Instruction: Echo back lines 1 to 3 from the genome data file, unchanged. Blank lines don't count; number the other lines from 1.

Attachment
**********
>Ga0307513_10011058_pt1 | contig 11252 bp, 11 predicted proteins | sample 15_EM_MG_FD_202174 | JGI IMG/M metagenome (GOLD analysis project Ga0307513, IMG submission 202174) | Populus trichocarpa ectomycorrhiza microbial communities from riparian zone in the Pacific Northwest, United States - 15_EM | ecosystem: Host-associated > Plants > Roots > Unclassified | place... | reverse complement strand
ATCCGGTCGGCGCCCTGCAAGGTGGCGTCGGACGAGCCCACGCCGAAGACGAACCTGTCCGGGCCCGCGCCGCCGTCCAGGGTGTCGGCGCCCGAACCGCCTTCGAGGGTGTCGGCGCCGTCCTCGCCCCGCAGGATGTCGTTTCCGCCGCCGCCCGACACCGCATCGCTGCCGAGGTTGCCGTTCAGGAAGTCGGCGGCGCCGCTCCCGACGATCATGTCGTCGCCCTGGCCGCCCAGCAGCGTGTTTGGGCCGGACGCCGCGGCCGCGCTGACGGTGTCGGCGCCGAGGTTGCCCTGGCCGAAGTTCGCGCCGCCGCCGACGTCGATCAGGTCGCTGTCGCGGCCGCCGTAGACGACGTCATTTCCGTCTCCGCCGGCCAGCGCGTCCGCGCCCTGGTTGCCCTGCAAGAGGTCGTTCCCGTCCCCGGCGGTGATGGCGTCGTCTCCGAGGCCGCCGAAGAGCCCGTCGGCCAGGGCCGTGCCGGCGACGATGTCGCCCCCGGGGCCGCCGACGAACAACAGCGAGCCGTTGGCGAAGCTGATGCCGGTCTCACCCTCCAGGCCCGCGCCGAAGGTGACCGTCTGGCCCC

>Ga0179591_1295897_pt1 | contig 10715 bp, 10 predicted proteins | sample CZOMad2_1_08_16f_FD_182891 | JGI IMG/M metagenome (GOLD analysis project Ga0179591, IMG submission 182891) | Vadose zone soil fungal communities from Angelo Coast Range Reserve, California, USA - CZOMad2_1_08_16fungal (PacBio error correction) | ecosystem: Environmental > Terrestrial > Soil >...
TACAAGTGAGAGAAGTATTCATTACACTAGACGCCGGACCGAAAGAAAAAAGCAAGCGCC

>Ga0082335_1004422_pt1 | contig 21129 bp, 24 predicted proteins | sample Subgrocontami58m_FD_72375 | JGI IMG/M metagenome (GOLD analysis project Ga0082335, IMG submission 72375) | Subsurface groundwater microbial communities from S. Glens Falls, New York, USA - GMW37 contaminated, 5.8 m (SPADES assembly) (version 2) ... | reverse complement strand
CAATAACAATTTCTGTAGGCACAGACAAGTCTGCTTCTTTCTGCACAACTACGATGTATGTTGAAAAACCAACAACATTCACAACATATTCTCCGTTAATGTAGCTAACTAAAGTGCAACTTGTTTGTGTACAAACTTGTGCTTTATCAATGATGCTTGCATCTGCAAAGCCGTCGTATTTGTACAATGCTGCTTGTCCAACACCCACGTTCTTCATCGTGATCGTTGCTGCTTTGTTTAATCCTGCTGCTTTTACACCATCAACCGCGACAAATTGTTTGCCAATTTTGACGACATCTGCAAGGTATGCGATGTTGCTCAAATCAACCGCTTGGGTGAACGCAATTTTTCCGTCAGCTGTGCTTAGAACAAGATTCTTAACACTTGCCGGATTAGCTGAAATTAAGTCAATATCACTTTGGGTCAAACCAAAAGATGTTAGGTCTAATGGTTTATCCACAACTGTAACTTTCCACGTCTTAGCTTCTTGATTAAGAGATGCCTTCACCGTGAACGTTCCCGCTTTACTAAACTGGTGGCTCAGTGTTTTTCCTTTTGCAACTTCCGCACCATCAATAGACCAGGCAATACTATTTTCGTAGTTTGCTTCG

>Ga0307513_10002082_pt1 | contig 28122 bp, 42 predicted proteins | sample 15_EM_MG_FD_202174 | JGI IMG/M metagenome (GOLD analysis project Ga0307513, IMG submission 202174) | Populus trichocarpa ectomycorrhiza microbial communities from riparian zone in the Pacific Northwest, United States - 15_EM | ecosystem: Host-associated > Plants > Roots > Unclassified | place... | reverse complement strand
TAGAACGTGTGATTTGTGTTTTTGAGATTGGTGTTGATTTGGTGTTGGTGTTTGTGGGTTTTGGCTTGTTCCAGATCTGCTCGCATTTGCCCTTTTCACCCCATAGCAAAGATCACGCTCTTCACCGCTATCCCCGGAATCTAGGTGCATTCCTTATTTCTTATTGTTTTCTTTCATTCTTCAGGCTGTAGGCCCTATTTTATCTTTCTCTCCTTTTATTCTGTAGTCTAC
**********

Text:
>Ga0307513_10011058_pt1 | contig 11252 bp, 11 predicted proteins | sample 15_EM_MG_FD_202174 | JGI IMG/M metagenome (GOLD analysis project Ga0307513, IMG submission 202174) | Populus trichocarpa ectomycorrhiza microbial communities from riparian zone in the Pacific Northwest, United States - 15_EM | ecosystem: Host-associated > Plants > Roots > Unclassified | place... | reverse complement strand
ATCCGGTCGGCGCCCTGCAAGGTGGCGTCGGACGAGCCCACGCCGAAGACGAACCTGTCCGGGCCCGCGCCGCCGTCCAGGGTGTCGGCGCCCGAACCGCCTTCGAGGGTGTCGGCGCCGTCCTCGCCCCGCAGGATGTCGTTTCCGCCGCCGCCCGACACCGCATCGCTGCCGAGGTTGCCGTTCAGGAAGTCGGCGGCGCCGCTCCCGACGATCATGTCGTCGCCCTGGCCGCCCAGCAGCGTGTTTGGGCCGGACGCCGCGGCCGCGCTGACGGTGTCGGCGCCGAGGTTGCCCTGGCCGAAGTTCGCGCCGCCGCCGACGTCGATCAGGTCGCTGTCGCGGCCGCCGTAGACGACGTCATTTCCGTCTCCGCCGGCCAGCGCGTCCGCGCCCTGGTTGCCCTGCAAGAGGTCGTTCCCGTCCCCGGCGGTGATGGCGTCGTCTCCGAGGCCGCCGAAGAGCCCGTCGGCCAGGGCCGTGCCGGCGACGATGTCGCCCCCGGGGCCGCCGACGAACAACAGCGAGCCGTTGGCGAAGCTGATGCCGGTCTCACCCTCCAGGCCCGCGCCGAAGGTGACCGTCTGGCCCC

>Ga0179591_1295897_pt1 | contig 10715 bp, 10 predicted proteins | sample CZOMad2_1_08_16f_FD_182891 | JGI IMG/M metagenome (GOLD analysis project Ga0179591, IMG submission 182891) | Vadose zone soil fungal communities from Angelo Coast Range Reserve, California, USA - CZOMad2_1_08_16fungal (PacBio error correction) | ecosystem: Environmental > Terrestrial > Soil >...